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Safety and Pharmacokinetics of a Four Monoclonal Antibody Combination against Botulinum C and D Neurotoxins

Authors
  • Snow, Doris M.
  • Riling, Kathryn
  • Kimbler, Angie
  • Espinoza, Yero
  • Wong, David
  • Pham, Khanh
  • Martinez, Zachary
  • Kraus, Carl N.
  • Conrad, Fraser
  • Garcia-Rodriguez, Consuelo
  • Cobb, Ronald R.
  • Marks, James D.
  • Tomic, Milan T.
Type
Published Article
Journal
Antimicrobial Agents and Chemotherapy
Publisher
American Society for Microbiology
Publication Date
Nov 21, 2019
Volume
63
Issue
12
Identifiers
DOI: 10.1128/AAC.01270-19
PMID: 31591130
PMCID: PMC6879217
Source
PubMed Central
Keywords
License
Green

Abstract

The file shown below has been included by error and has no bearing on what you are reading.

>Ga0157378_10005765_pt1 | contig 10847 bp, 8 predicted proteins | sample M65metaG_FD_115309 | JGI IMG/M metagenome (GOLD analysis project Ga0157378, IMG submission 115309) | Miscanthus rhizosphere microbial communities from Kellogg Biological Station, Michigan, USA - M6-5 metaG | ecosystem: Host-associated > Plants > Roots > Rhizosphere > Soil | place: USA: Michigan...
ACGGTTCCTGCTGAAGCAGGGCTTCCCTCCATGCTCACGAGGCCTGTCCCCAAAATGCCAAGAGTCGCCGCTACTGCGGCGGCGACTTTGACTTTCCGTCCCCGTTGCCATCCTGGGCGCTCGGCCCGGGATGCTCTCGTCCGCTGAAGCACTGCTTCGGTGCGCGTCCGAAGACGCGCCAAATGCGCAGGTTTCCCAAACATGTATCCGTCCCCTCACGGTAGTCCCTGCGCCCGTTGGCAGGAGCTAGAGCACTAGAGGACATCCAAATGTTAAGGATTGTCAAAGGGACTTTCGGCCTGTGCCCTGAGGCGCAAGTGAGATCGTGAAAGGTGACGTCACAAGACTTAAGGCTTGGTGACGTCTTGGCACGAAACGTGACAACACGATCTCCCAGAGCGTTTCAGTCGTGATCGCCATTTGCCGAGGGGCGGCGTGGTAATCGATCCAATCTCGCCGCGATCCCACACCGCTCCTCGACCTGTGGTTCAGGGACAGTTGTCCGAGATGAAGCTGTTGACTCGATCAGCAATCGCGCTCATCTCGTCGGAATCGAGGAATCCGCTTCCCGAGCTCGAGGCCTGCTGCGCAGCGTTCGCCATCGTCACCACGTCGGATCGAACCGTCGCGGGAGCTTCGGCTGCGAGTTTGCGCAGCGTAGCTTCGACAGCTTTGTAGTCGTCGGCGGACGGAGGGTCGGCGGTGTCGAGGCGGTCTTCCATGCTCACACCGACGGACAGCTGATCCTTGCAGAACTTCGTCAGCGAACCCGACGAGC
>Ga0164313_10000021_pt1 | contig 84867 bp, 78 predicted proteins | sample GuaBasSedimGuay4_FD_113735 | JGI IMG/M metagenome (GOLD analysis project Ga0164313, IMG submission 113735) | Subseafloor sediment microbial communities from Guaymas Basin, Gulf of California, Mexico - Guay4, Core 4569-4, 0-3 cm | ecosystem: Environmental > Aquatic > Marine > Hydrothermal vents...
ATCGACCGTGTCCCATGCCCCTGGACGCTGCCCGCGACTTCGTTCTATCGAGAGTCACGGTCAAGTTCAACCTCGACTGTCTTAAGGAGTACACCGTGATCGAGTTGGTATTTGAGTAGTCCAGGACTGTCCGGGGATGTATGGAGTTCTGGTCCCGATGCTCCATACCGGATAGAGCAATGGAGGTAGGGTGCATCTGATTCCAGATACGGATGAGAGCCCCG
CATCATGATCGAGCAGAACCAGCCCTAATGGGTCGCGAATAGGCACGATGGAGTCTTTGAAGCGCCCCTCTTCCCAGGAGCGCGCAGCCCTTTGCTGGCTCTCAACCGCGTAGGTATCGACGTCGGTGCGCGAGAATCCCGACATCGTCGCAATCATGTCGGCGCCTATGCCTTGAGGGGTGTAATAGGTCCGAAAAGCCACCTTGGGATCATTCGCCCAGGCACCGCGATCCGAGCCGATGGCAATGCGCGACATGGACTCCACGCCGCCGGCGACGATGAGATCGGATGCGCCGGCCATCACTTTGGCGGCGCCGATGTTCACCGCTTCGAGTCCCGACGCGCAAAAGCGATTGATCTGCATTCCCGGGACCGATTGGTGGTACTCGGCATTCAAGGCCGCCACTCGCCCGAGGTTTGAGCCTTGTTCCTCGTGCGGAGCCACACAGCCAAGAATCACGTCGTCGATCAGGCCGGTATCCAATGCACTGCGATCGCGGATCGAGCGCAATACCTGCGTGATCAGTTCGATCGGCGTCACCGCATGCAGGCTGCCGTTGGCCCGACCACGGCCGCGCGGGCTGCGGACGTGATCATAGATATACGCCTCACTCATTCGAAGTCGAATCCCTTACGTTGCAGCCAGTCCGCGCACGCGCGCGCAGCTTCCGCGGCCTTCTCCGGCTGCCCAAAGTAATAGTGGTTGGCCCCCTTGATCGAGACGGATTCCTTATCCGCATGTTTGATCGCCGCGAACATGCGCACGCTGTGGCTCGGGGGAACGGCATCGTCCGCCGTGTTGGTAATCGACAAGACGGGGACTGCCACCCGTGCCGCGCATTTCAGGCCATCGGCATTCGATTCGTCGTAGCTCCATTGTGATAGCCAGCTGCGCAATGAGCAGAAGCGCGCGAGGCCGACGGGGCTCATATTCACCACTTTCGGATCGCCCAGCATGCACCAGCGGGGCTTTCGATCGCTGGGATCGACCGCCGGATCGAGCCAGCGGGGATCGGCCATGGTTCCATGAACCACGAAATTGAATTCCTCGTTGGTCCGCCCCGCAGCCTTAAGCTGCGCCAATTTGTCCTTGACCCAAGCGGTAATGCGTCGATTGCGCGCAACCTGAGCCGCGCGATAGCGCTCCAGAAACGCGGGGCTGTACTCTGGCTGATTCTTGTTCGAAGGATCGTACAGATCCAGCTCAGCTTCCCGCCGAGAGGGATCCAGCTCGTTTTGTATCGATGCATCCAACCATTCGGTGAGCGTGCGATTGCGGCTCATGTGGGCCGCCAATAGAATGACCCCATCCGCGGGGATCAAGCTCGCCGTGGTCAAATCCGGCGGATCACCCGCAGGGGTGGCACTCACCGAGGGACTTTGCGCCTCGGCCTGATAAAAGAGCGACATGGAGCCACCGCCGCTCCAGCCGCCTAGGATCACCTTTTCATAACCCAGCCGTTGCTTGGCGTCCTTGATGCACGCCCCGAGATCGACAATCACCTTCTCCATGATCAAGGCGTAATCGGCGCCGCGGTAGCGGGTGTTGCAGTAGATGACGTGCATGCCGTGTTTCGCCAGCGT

Botulism is caused by botulinum neurotoxin (BoNT), the most poisonous substance known. BoNTs are also classified as tier 1 biothreat agents due to their high potency and lethality. The existence of seven BoNT serotypes (A to G), which differ by 35% to 68% in amino acid sequences, necessitates the development of serotype-specific countermeasures. We present results of a phase 1 clinical study of an anti-toxin to BoNT serotypes C and D, NTM-1634, which consists of an equimolar mixture of four fully human IgG1 monoclonal antibodies (MAbs), each binding to nonoverlapping epitopes on BoNT serotypes C and D, resulting in potent toxin neutralization in rodents. This first in-human study evaluated the safety and pharmacokinetics of escalating doses of NTM-1634 administered intravenously to healthy adults. Three cohorts of eight healthy subjects received single intravenous doses of NTM-1634 at 0.33 mg/kg, 0.66 mg/kg, or 1 mg/kg or placebo. Follow-up examinations and pharmacokinetics evaluations were continued up to 121 days postinfusion. Subjects were monitored by using physical examinations, hematology and chemistry blood tests, and electrocardiograms. Pharmacokinetics parameters were estimated using noncompartmental methods. The results demonstrated that the materials were safe and well tolerated with the expected half-lives for human MAbs and with minimal antidrug antibodies detected over the dose ranges and duration of the study. (This study has been registered at ClinicalTrials.gov under identifier NCT03046550.)

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